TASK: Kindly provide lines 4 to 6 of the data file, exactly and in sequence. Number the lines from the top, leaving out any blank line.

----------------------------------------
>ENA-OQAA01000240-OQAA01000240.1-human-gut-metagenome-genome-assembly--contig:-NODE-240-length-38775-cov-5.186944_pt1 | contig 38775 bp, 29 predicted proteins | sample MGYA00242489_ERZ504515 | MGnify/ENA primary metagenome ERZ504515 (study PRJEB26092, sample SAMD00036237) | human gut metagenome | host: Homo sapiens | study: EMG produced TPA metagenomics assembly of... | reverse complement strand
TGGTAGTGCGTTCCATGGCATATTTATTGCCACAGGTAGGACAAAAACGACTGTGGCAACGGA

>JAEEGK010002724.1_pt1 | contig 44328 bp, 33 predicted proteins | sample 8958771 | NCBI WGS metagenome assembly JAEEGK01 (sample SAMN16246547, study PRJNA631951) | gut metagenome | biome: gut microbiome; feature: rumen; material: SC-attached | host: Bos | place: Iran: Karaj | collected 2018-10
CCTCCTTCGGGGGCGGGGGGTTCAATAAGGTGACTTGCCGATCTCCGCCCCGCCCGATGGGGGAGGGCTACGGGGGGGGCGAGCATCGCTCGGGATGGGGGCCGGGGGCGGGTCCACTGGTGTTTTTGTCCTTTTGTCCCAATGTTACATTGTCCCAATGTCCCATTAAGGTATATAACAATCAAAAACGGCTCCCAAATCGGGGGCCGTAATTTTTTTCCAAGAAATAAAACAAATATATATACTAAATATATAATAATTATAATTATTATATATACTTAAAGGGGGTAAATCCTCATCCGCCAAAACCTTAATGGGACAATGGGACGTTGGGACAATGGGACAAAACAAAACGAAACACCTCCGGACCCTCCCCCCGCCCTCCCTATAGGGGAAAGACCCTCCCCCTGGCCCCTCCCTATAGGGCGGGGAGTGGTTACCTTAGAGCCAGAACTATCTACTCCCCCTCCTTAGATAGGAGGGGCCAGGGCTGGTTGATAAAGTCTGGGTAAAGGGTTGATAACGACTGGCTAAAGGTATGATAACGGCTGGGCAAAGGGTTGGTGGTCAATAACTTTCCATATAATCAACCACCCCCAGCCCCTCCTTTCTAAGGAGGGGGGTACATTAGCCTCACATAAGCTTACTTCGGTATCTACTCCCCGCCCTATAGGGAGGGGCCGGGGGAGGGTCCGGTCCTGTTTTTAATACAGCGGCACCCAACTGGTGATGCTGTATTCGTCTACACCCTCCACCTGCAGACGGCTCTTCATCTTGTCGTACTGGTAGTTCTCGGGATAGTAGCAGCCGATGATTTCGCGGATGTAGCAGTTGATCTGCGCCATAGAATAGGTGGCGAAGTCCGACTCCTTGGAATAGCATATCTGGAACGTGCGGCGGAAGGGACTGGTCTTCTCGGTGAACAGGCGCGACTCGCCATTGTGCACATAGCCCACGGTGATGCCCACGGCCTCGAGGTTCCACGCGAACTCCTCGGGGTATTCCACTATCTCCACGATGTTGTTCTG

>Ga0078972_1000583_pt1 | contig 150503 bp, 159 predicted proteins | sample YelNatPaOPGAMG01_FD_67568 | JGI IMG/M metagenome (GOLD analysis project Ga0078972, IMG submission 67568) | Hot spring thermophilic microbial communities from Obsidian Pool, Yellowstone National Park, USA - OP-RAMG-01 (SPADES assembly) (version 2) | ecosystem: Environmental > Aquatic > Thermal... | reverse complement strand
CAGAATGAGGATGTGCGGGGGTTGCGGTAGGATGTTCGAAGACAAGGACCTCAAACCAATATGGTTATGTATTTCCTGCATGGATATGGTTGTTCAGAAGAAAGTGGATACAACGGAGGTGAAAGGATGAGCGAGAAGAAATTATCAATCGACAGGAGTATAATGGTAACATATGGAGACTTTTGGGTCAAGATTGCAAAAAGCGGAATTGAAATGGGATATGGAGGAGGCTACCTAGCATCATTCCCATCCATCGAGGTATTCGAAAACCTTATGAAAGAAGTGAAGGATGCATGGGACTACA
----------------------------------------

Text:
CCTCCTTCGGGGGCGGGGGGTTCAATAAGGTGACTTGCCGATCTCCGCCCCGCCCGATGGGGGAGGGCTACGGGGGGGGCGAGCATCGCTCGGGATGGGGGCCGGGGGCGGGTCCACTGGTGTTTTTGTCCTTTTGTCCCAATGTTACATTGTCCCAATGTCCCATTAAGGTATATAACAATCAAAAACGGCTCCCAAATCGGGGGCCGTAATTTTTTTCCAAGAAATAAAACAAATATATATACTAAATATATAATAATTATAATTATTATATATACTTAAAGGGGGTAAATCCTCATCCGCCAAAACCTTAATGGGACAATGGGACGTTGGGACAATGGGACAAAACAAAACGAAACACCTCCGGACCCTCCCCCCGCCCTCCCTATAGGGGAAAGACCCTCCCCCTGGCCCCTCCCTATAGGGCGGGGAGTGGTTACCTTAGAGCCAGAACTATCTACTCCCCCTCCTTAGATAGGAGGGGCCAGGGCTGGTTGATAAAGTCTGGGTAAAGGGTTGATAACGACTGGCTAAAGGTATGATAACGGCTGGGCAAAGGGTTGGTGGTCAATAACTTTCCATATAATCAACCACCCCCAGCCCCTCCTTTCTAAGGAGGGGGGTACATTAGCCTCACATAAGCTTACTTCGGTATCTACTCCCCGCCCTATAGGGAGGGGCCGGGGGAGGGTCCGGTCCTGTTTTTAATACAGCGGCACCCAACTGGTGATGCTGTATTCGTCTACACCCTCCACCTGCAGACGGCTCTTCATCTTGTCGTACTGGTAGTTCTCGGGATAGTAGCAGCCGATGATTTCGCGGATGTAGCAGTTGATCTGCGCCATAGAATAGGTGGCGAAGTCCGACTCCTTGGAATAGCATATCTGGAACGTGCGGCGGAAGGGACTGGTCTTCTCGGTGAACAGGCGCGACTCGCCATTGTGCACATAGCCCACGGTGATGCCCACGGCCTCGAGGTTCCACGCGAACTCCTCGGGGTATTCCACTATCTCCACGATGTTGTTCTG

>Ga0078972_1000583_pt1 | contig 150503 bp, 159 predicted proteins | sample YelNatPaOPGAMG01_FD_67568 | JGI IMG/M metagenome (GOLD analysis project Ga0078972, IMG submission 67568) | Hot spring thermophilic microbial communities from Obsidian Pool, Yellowstone National Park, USA - OP-RAMG-01 (SPADES assembly) (version 2) | ecosystem: Environmental > Aquatic > Thermal... | reverse complement strand
CAGAATGAGGATGTGCGGGGGTTGCGGTAGGATGTTCGAAGACAAGGACCTCAAACCAATATGGTTATGTATTTCCTGCATGGATATGGTTGTTCAGAAGAAAGTGGATACAACGGAGGTGAAAGGATGAGCGAGAAGAAATTATCAATCGACAGGAGTATAATGGTAACATATGGAGACTTTTGGGTCAAGATTGCAAAAAGCGGAATTGAAATGGGATATGGAGGAGGCTACCTAGCATCATTCCCATCCATCGAGGTATTCGAAAACCTTATGAAAGAAGTGAAGGATGCATGGGACTACA